24October2017

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Hemangioma- Drug Today Medical Times

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Hemangiomas are noncancerous growths that form due to an abnormal collection of blood vessels. They are generally found on internal organs, particularly on the liver.

In some cases, they are also found on the skin. It mostly develops before birth, while the child is still in the womb.

It is noted that Hemangiomas on the liver rarely cause symptoms. Usually, they are not discovered until you are tested for an unrelated condition — this is called an “incidental finding.” Skin hemangiomas appear as small scratches on babies and grow larger as the child ages. However, most hemangiomas of the skin disappear by the age of 10.

Hemangiomas are usually tiny, but in some cases they may grow large, or develop lesions and require removal. There are no known ways to prevent the growth of Hemangiomas on the skin or organs.

Hemangiomas of the skin develop when blood vessels group together into a single lump. Experts aren’t sure why blood vessels group together like this, but they suspect that it’s caused by certain proteins that are produced in the placenta during gestation (the time when you are in the womb).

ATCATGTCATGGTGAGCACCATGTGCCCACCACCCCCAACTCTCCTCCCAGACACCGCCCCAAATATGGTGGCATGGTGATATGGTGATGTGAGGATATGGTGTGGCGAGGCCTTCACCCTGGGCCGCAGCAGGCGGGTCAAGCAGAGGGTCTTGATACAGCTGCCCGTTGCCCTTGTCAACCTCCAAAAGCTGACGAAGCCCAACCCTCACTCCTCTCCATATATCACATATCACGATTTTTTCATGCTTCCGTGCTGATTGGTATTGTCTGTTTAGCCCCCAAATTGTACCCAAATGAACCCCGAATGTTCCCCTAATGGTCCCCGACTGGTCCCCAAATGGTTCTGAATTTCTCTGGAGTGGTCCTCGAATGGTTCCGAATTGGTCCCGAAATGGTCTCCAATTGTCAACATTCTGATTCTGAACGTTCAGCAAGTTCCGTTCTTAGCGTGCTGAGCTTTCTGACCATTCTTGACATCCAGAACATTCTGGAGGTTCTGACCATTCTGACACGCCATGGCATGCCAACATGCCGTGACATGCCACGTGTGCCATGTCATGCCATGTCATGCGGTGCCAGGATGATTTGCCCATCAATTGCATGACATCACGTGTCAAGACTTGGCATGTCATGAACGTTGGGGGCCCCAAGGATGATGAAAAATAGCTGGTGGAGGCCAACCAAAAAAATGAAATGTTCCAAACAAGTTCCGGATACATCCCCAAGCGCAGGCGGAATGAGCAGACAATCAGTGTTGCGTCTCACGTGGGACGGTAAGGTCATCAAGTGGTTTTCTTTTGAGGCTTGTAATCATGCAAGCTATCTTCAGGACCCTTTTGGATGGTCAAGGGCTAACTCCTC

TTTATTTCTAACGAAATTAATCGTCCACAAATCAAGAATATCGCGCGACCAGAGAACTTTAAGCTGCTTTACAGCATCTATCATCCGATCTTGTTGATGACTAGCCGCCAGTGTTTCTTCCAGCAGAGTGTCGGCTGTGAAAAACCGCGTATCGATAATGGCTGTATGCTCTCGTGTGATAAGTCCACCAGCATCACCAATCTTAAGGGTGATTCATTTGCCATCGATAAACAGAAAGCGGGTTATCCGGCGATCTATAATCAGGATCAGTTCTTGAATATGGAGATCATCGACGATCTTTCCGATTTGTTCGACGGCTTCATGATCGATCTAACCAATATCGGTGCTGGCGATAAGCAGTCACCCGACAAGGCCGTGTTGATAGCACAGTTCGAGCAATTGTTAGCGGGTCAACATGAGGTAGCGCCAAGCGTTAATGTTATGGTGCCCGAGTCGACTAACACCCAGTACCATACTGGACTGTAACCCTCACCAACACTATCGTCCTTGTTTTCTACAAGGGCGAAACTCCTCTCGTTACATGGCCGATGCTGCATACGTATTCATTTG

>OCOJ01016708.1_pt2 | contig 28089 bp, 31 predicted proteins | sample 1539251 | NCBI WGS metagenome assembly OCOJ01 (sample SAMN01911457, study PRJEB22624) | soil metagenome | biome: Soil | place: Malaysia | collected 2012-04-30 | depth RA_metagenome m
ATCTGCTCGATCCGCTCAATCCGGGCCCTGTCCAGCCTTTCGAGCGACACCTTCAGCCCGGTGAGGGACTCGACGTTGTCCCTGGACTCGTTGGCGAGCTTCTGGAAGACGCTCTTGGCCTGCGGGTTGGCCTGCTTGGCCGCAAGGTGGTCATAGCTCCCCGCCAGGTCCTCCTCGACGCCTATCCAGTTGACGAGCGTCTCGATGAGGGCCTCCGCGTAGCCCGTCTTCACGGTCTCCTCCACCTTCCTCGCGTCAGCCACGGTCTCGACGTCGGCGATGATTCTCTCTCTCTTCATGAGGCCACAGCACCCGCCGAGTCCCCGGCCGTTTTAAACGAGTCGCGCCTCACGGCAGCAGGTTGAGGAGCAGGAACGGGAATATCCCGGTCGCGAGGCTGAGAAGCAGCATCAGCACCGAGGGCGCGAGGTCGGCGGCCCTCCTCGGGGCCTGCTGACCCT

Liver damage, nausea, vomiting, a lack of appetite and severe abdominal pain are the complications of Hemangioma. Hemangiomas of the skin can form on the top layer of skin or on the fatty layer underneath (called the subcutaneous layer). In the beginning, it may appear to be a red birthmark on the skin. Slowly, it will start to protrude upward from the skin.

Hemangiomas of the liver form in and on the liver’s surface. These hemangiomas are thought to be sensitive to estrogen. During menopause, many women are prescribed replacement estrogen to minimize the symptoms caused by the decline of their natural estrogen levels. This excess estrogen can spur the growth of liver hemangiomas.